- Cardiovascular Disease – A ketogenic diet is often feared because of its high dependence on dietary fat for energy. This misguided fear is based on the outdated notion that eating fat negatively affects cardiovascular health, in particular, blood lipids. On the contrary, a low-carbohydrate ketogenic diet may actually improve blood lipid profiles, including decreased triglycerides and total and LDL cholesterol, and increased HDL cholesterol. 39 40 41 A ketogenic diet might also alter the size and volume of the different LDL particles in a beneficial way, shifting from small, dense particles (believed to be atherogenic) to large, fluffy particles. 42 (See the Natural Grocers Customer Literature File Fats— Saturated for more information)
- Polycystic Ovary Syndrome – Since PCOS shares many symptoms and underlying causes with metabolic syndrome, it has been hypothesized that women suffering from PCOS might benefit from a ketogenic diet in a similar fashion to those suffering from metabolic syndrome. One small pilot study of overweight and obese women with PCOS following a low-carbohydrate, ketogenic diet for six months saw significant improvements in many markers of the disease, such as free testosterone, and fasting insulin. 43
Ketone production is the body’s natural response to very low or no carbohydrate availability. The ketogenic diet was developed to mimic the effects of fasting while still supplying adequate nutrition to maintain health. The classic ketogenic diet, developed in the early 1900s for children with epilepsy, consisted of a 3 or 4:1 ratio of fats to protein and carbohydrates combined, supplying up to 90% of the daily calories from fats. 44 More recently, modified versions have emerged with similar rates of efficacy, and the wider variety of food and flexibility make the diet less arduous. Two such possible modifications are: a 1:1 and 2:1 ratios of fats to combined protein and carbohydrates and/or the addition of medium chain triglyceride (MCT) oil supplements. The medium chain fats that makeup MCTs more readily produce ketones than the long chain fats commonly found in the diet, allowing for a lower amount of total fat intake, and therefore increasing the amount of carbohydrate and protein that can be included in the diet. 45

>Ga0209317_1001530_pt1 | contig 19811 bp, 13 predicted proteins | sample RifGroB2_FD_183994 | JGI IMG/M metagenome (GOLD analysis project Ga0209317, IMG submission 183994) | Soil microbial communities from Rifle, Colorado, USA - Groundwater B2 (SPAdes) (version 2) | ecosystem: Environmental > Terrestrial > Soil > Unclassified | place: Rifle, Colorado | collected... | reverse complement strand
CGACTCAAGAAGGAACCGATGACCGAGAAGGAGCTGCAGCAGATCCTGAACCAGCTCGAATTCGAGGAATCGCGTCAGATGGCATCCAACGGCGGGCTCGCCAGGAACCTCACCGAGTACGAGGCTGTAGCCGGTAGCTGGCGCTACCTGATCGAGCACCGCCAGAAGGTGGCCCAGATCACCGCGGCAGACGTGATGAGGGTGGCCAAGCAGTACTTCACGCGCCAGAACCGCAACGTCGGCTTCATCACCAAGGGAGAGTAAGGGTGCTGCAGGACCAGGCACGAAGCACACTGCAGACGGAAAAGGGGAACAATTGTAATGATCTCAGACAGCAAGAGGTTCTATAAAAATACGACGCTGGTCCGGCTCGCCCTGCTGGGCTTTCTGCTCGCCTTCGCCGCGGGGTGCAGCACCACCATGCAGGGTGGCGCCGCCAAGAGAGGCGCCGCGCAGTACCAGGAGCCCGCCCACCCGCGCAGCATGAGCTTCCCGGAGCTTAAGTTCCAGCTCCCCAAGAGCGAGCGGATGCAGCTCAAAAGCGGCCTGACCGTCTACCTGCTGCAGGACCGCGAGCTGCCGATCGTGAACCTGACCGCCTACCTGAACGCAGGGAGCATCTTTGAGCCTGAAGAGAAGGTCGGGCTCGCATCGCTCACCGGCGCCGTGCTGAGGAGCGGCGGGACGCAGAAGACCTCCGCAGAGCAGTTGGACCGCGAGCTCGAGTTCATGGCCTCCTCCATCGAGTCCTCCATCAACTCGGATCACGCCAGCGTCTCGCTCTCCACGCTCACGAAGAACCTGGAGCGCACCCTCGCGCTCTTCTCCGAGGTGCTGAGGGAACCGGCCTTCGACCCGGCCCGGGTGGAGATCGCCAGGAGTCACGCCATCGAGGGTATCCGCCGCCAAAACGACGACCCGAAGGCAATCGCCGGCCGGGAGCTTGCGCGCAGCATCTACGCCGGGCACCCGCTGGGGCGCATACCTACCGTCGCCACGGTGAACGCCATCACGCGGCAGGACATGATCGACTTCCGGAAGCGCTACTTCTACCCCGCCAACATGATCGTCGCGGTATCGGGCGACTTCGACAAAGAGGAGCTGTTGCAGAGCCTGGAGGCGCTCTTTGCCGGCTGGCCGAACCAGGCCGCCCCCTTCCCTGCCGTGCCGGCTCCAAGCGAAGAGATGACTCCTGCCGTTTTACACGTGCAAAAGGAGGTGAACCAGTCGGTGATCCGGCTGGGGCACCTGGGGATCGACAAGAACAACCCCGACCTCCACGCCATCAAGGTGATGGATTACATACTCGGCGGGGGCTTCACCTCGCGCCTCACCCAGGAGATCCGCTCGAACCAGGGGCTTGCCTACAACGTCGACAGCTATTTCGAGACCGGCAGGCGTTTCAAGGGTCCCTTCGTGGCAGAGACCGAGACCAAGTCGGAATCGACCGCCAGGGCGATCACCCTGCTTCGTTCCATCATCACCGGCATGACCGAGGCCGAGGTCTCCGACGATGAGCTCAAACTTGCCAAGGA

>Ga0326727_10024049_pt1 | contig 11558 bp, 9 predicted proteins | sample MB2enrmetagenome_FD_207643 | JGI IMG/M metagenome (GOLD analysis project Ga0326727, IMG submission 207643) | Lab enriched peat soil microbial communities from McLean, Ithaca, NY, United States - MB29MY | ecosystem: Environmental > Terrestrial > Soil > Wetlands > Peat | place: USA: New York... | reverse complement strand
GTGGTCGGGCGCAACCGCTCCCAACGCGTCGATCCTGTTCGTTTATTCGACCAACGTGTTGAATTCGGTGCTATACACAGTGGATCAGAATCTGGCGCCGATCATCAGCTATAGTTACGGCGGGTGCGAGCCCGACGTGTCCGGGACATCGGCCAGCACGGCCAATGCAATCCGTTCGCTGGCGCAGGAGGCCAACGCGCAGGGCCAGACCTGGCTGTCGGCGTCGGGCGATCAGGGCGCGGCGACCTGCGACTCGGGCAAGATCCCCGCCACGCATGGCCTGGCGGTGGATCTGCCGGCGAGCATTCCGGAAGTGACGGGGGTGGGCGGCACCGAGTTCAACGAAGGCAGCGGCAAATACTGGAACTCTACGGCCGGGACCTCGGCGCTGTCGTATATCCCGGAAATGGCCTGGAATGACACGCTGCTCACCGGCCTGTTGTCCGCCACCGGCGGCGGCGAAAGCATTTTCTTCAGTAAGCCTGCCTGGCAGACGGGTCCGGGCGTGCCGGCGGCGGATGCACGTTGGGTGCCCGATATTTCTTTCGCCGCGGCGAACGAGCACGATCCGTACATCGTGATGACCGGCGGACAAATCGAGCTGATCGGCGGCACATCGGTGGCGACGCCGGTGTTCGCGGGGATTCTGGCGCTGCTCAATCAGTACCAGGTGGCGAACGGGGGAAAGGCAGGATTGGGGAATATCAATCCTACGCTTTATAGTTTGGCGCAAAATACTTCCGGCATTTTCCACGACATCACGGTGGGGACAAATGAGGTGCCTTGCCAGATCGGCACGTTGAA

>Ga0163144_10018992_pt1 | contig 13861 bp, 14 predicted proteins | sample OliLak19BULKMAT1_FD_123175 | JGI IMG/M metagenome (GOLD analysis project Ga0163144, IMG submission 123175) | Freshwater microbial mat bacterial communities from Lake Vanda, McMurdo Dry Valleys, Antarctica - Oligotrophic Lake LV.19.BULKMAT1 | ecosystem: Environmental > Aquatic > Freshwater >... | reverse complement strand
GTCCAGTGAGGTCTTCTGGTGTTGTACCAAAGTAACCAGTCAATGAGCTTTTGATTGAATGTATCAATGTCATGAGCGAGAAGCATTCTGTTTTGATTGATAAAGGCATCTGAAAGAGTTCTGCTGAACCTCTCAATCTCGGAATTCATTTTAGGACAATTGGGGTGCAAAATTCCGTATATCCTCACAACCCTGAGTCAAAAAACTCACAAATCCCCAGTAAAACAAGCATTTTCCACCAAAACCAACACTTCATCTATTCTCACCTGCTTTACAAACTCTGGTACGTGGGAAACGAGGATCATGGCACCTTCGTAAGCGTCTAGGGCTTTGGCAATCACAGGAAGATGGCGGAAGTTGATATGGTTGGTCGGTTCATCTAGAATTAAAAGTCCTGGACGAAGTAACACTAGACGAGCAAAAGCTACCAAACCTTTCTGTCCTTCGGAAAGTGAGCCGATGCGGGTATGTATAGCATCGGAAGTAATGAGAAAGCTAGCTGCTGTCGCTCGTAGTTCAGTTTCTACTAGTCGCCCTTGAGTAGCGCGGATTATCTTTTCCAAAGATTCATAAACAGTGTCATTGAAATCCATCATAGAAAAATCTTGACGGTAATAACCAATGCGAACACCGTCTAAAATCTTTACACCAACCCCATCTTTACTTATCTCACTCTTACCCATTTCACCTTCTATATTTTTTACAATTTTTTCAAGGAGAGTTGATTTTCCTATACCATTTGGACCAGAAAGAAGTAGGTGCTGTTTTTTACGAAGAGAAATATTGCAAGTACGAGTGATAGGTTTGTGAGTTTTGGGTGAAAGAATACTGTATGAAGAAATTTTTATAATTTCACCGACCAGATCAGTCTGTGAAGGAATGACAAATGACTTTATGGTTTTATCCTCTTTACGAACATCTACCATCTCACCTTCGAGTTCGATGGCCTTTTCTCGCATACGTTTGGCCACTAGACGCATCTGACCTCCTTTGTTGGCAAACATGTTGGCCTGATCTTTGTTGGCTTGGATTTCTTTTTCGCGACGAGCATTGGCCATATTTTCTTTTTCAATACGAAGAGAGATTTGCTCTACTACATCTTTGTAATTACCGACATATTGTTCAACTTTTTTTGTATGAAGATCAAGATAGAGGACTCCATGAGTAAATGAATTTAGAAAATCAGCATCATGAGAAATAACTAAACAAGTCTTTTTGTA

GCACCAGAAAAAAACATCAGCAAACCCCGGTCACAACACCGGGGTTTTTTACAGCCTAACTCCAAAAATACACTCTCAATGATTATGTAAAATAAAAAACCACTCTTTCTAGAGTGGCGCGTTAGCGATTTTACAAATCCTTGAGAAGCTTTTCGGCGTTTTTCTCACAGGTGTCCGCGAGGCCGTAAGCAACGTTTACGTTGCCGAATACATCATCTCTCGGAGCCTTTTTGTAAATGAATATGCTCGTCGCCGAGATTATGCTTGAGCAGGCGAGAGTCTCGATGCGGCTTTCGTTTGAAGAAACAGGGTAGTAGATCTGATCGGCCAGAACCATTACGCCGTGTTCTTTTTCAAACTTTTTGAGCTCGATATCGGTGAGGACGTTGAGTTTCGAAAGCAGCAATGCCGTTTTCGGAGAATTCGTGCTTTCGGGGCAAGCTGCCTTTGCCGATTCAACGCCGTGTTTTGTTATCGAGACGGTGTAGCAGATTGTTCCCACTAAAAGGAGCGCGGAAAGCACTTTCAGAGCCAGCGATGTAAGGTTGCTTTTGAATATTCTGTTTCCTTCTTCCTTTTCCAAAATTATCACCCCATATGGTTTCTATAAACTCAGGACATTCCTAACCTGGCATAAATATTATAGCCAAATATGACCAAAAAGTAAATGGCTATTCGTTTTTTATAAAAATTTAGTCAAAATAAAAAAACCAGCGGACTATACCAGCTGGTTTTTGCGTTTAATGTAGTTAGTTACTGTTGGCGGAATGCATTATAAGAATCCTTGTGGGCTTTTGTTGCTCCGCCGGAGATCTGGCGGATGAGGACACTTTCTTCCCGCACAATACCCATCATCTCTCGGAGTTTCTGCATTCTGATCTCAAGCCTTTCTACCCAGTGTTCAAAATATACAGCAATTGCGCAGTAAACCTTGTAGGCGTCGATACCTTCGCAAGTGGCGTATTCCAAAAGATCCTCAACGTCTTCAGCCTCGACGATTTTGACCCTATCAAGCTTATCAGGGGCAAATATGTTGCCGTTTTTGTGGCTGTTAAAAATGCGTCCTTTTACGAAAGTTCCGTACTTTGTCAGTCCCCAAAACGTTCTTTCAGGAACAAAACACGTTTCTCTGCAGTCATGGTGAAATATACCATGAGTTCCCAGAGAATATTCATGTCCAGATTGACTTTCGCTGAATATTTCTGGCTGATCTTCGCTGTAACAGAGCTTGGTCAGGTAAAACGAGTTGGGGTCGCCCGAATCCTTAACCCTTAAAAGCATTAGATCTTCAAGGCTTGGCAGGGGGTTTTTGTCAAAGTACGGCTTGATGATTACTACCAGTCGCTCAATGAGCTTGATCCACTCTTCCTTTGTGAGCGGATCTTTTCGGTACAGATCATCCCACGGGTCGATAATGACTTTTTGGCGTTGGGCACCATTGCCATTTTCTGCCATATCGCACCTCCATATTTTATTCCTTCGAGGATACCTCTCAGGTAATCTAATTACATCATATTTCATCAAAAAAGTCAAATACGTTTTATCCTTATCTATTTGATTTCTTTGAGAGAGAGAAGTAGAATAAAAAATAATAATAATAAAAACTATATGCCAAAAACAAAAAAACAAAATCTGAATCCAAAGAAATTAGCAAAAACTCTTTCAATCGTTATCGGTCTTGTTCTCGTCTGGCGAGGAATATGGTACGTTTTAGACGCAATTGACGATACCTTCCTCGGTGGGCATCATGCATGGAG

In practice, a ketogenic diet is one that keeps net carbohydrates below 50 grams per day, although the absolute number necessary to achieve ketosis will vary from individual to individual and may be as high as 100 grams/day for some. 46 (Because fiber is indigestible when eaten, it is usually not included in the carbohydrate count on a ketogenic diet, therefore net carbohydrates equals the total amount of carbohydrate minus the fiber.) Including some protein and carbohydrate on a ketogenic diet is important too since it supplies the needed substrate for the body to produce ketones, but too much can interfere with ketosis. 47 48 A ketogenic diet usually includes low-moderate amounts of meat, fish, poultry, and eggs, moderate amounts of low-carb vegetables such as leafy greens and broccoli, and lots of healthy fats like avocados, nuts, and seeds, coconut oil, olive oil, etc. For those intent on ensuring they are in ketosis, home devices for testing ketone levels are available.
When a person first starts onto a low-carbohydrate ketogenic diet, it takes the body several days to a few weeks to shift from relying on glucose to instead rely on fat. During this transition, people may experience what is sometimes referred to as the “keto-flu”—muscle cramps, headaches, fatigue, dizziness, nausea, and sugar and carbohydrate cravings. 49 There may also be increased urination which can result in a loss of minerals, such as sodium and potassium. To counter these effects one should strive to get more minerals and in particular, more sodium and potassium, drink plenty of water, get some exercise and ensure adequate caloric intake. Once the body becomes keto-adapted, these symptoms largely resolve, and many people report increased energy, decreased cravings and weight loss.